Especially in your senior season?
The guy who had beaten me [last year] was a senior. And it goes back to how bad did he want it. Maybe last year he wanted it more than I did. I looked at the guys and said they don’t want it as much as I do. To win the Big 12 championship, that’s a moment I will never, ever forget.
So proud of this guy! Congratulations @_scottyseeth You make all of Frog nation proud❗️🐸🙌🏻🥇 https://t.co/ld99xJZzsq
— Jeremiah Donati (@JDonati_TCU) February 25, 2018
Jeremiah Donati, the new athletics director, sent you a tweet: “So proud of this guy! Congratulations @_scottyseeth.” What’s it like to receive this kind of praise from people?
It’s a blessing to me to know that all the hard work and all the dedication, not just myself, but my team and my coaches put into it, doesn’t go unnoticed. It could have been, ‘Good job and we’re moving forward,’ but it was, ‘We are proud of what you put into this.’ That right there makes it all worth it. I saw that tweet and smiled ear to ear. It’s someone they noticed. The little pieces to make the whole pie, really. The end result.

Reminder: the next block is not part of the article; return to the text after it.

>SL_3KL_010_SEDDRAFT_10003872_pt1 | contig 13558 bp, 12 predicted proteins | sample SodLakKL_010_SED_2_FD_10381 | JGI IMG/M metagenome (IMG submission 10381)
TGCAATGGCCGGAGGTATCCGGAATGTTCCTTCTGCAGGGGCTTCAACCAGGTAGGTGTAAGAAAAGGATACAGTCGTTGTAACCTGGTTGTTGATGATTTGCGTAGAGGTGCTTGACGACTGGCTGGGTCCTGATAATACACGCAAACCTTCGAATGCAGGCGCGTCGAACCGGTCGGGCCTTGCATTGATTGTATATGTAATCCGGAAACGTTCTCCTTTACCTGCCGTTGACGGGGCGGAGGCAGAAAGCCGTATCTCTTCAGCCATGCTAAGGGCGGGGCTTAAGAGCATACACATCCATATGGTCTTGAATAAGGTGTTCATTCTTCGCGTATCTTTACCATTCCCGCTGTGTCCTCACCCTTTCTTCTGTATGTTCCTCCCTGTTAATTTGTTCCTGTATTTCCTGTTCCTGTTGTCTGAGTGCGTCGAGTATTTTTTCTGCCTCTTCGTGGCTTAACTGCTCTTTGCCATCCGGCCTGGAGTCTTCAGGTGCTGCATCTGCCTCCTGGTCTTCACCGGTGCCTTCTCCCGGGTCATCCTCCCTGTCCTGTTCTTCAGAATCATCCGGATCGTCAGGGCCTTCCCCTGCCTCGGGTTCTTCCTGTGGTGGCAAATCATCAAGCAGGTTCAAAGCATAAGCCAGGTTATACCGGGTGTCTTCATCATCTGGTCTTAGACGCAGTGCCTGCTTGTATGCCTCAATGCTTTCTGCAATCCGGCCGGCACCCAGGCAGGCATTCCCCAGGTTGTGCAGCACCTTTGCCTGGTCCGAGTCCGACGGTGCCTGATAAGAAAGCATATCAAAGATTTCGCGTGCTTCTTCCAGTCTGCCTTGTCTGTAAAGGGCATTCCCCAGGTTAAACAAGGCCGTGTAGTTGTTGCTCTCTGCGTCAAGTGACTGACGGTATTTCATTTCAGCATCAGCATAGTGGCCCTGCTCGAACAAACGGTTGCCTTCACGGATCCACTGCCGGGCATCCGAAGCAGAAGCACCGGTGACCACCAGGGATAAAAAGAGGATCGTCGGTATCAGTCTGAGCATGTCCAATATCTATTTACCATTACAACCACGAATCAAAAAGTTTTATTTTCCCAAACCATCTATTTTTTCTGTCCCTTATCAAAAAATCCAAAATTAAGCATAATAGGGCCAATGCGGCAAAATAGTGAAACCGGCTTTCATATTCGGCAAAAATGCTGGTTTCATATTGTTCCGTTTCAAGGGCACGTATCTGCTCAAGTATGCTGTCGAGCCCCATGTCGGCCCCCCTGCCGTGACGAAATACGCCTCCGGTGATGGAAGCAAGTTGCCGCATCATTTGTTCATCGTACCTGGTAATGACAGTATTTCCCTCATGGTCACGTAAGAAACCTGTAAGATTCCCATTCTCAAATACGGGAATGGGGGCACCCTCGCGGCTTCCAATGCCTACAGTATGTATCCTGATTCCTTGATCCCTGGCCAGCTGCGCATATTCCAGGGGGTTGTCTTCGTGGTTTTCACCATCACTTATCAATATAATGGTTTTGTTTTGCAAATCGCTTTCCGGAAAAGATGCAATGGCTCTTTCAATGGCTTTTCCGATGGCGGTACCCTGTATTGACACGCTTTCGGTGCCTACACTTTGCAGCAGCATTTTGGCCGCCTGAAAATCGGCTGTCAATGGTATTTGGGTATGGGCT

Does celebrating help propel you to your next success?
With the Big 12, how I wanted it was a new feeling. I need to get serious. I talked to Ronald Baker [’16, a 12-time All-American sprinter who holds the school record for the 60-meter event,] and he said don’t overdo it — be you. I’m just trying to continue to be myself and continue to dance. If I get out of side with what I’ve been doing, I might get to nationals. It won’t be me. I’m going to continue to be myself and celebrate it. Not too much. It’s just taking it all in and understanding what’s at stake, but still enjoying it.
How aware of records are athletes? Did you know the triple jump record before you broke it?